Not only French but Russian history shows that revolutions are preceded either by liberalizations and/or granting of privileges to the commonfolk. The Marxian interpretation of this, we've heard too much of. One take we've heard too little of is the blood-and-guts cynic's, namely: the reforms made, their order, their pace and their implementation showed to the multitude that the existing order was weak enough to overthrow.
Interestingly, the American experience gives a hint as to another element not often mentioned: alienated from the existing order, the ordinary folk assume the functions of government themselves…often without any formal authority. As a result, the formal authority becomes more and more irrelevant to ordinary people's lives. This was the case in the United States by 1775.
…And The Real- Life Obverse
Although distressing to some, the blood-and-guts approach tells some home truths that are sometimes needful. The British authorities in the American colonies were weak. One of the reasons why there were so many jailbreaks in pre-revolutionary times was that the jails were easy to break into. Moreover, the low taxes that Americans paid at the time were balanced by minimal government services. (No, there wasn't too much sterling spent on the colonial jails.) In many cases, the American governed had to govern themselves outside of any formal authority structure because no-one else would. Yes, this included fending off the natives and sometimes attacking them. In more peaceable times, the colonial authorities appreciated this because it kept their costs down. Before Lord North, the chief reason for crackdowns resulted from native people's complaints about the colonists being too aggressive. Even the quitrent, or property tax, collectors were easygoing.
In addition, the Redcoats had no idea how to fight a war against insurgents. They didn't know the land; the colonists did. Also, despite the unofficiality of the colonial troops, they were a good match for the redcoats as a fighting force. The "armed mob" that the militias were, were fairly up on tactics and carried arms which were not all that inferior to the Redcoats'.
Yes, it's true that the present government of the United States is nothing like the late-colonial government. Taxes are much higher; the corpus of laws and regulations is huge instead of minimal. Most U.S. government spending can be considered largesse; there was effectively none in colonial times. The U.S. government is much bigger, much better staffed, deploys a lot more resources and material, and is much better armed relative to the governed than the British authorities ever were. The soldiers at the time and place of the Boston Massacre only had muskets. What was at Waco?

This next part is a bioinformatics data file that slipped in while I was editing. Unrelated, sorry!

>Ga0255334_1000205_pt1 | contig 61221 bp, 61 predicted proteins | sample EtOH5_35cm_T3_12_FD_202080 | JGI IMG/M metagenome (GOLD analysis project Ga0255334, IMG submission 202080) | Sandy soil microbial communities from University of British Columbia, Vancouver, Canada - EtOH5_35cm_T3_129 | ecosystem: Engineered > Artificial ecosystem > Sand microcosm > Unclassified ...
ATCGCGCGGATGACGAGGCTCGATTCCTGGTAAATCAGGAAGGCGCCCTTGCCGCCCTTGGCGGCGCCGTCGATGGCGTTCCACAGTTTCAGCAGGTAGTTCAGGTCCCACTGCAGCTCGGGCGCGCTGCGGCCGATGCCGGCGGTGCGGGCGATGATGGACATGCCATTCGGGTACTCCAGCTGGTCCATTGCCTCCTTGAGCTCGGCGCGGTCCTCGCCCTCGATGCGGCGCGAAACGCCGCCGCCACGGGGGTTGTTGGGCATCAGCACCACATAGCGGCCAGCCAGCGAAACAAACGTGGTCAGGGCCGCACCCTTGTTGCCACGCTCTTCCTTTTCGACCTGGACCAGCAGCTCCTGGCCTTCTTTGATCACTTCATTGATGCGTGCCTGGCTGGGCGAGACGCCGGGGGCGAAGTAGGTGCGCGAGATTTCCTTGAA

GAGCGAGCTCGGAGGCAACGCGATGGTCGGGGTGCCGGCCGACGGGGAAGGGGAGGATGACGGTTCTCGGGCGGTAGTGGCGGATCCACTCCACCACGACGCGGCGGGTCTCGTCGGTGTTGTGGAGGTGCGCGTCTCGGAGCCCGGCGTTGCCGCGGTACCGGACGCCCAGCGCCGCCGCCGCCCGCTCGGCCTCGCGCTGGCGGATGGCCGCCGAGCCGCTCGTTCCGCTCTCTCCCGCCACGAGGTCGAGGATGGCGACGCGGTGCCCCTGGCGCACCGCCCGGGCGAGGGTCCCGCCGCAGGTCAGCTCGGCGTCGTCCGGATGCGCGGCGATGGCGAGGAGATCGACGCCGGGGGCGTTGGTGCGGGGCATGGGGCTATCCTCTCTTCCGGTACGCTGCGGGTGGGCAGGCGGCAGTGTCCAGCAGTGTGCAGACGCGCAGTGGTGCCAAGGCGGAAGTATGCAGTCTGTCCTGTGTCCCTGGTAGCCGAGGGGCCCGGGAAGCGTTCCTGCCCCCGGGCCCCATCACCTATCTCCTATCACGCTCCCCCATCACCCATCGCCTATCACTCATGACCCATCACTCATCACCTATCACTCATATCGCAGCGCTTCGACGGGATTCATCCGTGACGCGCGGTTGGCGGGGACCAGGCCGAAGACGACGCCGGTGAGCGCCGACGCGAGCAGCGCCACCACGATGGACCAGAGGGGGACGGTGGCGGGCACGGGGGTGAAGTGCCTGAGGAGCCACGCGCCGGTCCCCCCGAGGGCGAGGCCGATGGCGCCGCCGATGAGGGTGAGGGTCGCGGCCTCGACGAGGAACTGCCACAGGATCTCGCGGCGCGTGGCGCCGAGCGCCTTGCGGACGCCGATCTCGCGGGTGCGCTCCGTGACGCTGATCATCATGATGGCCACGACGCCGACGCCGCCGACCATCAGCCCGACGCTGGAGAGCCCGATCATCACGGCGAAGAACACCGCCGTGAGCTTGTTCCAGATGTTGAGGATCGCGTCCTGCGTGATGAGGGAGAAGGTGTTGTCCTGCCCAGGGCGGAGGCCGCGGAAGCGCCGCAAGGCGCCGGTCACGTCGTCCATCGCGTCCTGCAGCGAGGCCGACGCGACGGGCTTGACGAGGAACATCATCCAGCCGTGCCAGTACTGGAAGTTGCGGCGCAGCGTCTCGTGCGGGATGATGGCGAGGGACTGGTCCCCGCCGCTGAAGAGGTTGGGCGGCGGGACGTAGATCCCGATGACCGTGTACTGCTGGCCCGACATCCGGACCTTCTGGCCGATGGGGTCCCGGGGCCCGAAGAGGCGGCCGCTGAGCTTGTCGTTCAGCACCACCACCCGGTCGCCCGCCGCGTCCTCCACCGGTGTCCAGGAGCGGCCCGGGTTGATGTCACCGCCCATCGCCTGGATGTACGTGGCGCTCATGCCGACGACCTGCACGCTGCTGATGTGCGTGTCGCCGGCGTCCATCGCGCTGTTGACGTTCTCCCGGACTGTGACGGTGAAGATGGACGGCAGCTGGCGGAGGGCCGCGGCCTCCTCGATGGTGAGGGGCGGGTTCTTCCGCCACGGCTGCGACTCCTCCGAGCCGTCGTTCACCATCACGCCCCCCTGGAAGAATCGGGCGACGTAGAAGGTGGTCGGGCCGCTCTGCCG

Granted that the blood-and-guts perspective leaves out a crucial element, but it does shed a valuable light as to the logistics of the situation. Any would-be group of new American revolutionaries would not only be vastly out-armed, but also would be vastly outmaneuvered. In a very real way, thanks to post-modern surveillance technology, there's no place to hide. Or there won't be soon. America, after all, is not Afghanistan.
I did mention leaving something out, and that's the will to use what one's got. There were two crucial weaknesses in the ancient regime at the time of 1789: lack of money and lack of will. The government of Louis XVI was bankrupt; that's why the Estates-General was called in the first place. In addition, a large segment of the rulers had gone native. It's a fact that the reliable liberal bloc was the aristocracy. De Tocqueville himself mentioned that many a bureaucrat was Rousseauesque in his communications. When Rousseau died, before 1789, his funeral in Paris was close to that of a national hero. Given that the 1789 reform movement flew under Rousseauian colors, the rulers were all-but disarmed at the values level. That unity of values is what made reform, and a new unity without bloodshed, seem possible. Of course, that dream turned into a nightmare.
At this level, there's little sign that American government officials have gone native in that way. They're still holding up their prerogatives, particularly tax prerogatives. As far as the governed are concerned, there's little will to do anything beyond petition for redress of grievances. The libertarian cleavage of society into rulers and ruled is only common-sensical at the talk level.
As the both the matèriel and values angles show, the United States is nowhere near a pre-revolutionary state. The governing class is still self-confident – if anything, a little too self-confident – and the weapons imbalance heavily favors the government. Any band of revolutionaries would be hard-pressed to mount a successful prison break, an act that the American colonialists found easy to do.
All fictions aside, the claim that the Tea Party movement is a harbinger of any revolutionary or insurgent tendencies is little short of ludicrous. Someone who believes the opposite is best pegged as overly entertained.
Daniel M. Ryan is currently watching The Gold Bubble.